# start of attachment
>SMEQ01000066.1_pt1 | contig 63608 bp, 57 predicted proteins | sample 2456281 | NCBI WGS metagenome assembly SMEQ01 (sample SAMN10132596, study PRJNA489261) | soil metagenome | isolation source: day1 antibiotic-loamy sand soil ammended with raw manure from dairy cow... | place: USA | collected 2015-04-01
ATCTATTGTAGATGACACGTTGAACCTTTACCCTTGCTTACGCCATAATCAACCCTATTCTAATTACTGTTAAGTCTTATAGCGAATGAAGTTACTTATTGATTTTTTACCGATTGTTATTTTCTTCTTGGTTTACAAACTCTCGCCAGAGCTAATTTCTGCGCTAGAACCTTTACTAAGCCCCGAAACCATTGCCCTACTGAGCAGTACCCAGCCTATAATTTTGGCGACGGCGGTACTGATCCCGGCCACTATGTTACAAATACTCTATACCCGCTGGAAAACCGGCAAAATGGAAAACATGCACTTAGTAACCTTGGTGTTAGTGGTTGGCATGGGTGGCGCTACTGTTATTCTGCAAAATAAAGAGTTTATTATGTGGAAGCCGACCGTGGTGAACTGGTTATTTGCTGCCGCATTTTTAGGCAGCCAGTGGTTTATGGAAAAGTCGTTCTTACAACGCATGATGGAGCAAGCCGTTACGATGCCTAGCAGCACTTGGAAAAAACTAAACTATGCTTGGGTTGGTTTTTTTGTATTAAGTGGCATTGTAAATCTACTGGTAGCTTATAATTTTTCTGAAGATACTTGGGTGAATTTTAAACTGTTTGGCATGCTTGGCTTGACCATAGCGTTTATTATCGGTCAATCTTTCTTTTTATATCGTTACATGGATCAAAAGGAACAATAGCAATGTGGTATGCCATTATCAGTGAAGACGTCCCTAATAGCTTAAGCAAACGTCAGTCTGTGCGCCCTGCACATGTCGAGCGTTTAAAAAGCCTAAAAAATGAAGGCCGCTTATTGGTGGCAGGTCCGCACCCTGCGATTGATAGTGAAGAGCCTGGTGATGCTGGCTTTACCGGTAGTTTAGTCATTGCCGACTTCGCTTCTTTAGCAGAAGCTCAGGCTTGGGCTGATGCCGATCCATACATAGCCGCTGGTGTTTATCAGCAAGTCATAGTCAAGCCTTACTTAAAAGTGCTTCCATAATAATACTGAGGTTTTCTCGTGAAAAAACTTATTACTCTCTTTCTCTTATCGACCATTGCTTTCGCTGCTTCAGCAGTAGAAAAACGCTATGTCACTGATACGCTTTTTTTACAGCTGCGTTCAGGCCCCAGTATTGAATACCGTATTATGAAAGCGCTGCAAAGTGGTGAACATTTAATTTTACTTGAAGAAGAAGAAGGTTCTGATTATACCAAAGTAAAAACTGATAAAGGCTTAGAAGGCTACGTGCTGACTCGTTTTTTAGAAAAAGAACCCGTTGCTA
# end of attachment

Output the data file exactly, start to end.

>SMEQ01000066.1_pt1 | contig 63608 bp, 57 predicted proteins | sample 2456281 | NCBI WGS metagenome assembly SMEQ01 (sample SAMN10132596, study PRJNA489261) | soil metagenome | isolation source: day1 antibiotic-loamy sand soil ammended with raw manure from dairy cow... | place: USA | collected 2015-04-01
ATCTATTGTAGATGACACGTTGAACCTTTACCCTTGCTTACGCCATAATCAACCCTATTCTAATTACTGTTAAGTCTTATAGCGAATGAAGTTACTTATTGATTTTTTACCGATTGTTATTTTCTTCTTGGTTTACAAACTCTCGCCAGAGCTAATTTCTGCGCTAGAACCTTTACTAAGCCCCGAAACCATTGCCCTACTGAGCAGTACCCAGCCTATAATTTTGGCGACGGCGGTACTGATCCCGGCCACTATGTTACAAATACTCTATACCCGCTGGAAAACCGGCAAAATGGAAAACATGCACTTAGTAACCTTGGTGTTAGTGGTTGGCATGGGTGGCGCTACTGTTATTCTGCAAAATAAAGAGTTTATTATGTGGAAGCCGACCGTGGTGAACTGGTTATTTGCTGCCGCATTTTTAGGCAGCCAGTGGTTTATGGAAAAGTCGTTCTTACAACGCATGATGGAGCAAGCCGTTACGATGCCTAGCAGCACTTGGAAAAAACTAAACTATGCTTGGGTTGGTTTTTTTGTATTAAGTGGCATTGTAAATCTACTGGTAGCTTATAATTTTTCTGAAGATACTTGGGTGAATTTTAAACTGTTTGGCATGCTTGGCTTGACCATAGCGTTTATTATCGGTCAATCTTTCTTTTTATATCGTTACATGGATCAAAAGGAACAATAGCAATGTGGTATGCCATTATCAGTGAAGACGTCCCTAATAGCTTAAGCAAACGTCAGTCTGTGCGCCCTGCACATGTCGAGCGTTTAAAAAGCCTAAAAAATGAAGGCCGCTTATTGGTGGCAGGTCCGCACCCTGCGATTGATAGTGAAGAGCCTGGTGATGCTGGCTTTACCGGTAGTTTAGTCATTGCCGACTTCGCTTCTTTAGCAGAAGCTCAGGCTTGGGCTGATGCCGATCCATACATAGCCGCTGGTGTTTATCAGCAAGTCATAGTCAAGCCTTACTTAAAAGTGCTTCCATAATAATACTGAGGTTTTCTCGTGAAAAAACTTATTACTCTCTTTCTCTTATCGACCATTGCTTTCGCTGCTTCAGCAGTAGAAAAACGCTATGTCACTGATACGCTTTTTTTACAGCTGCGTTCAGGCCCCAGTATTGAATACCGTATTATGAAAGCGCTGCAAAGTGGTGAACATTTAATTTTACTTGAAGAAGAAGAAGGTTCTGATTATACCAAAGTAAAAACTGATAAAGGCTTAGAAGGCTACGTGCTGACTCGTTTTTTAGAAAAAGAACCCGTTGCTA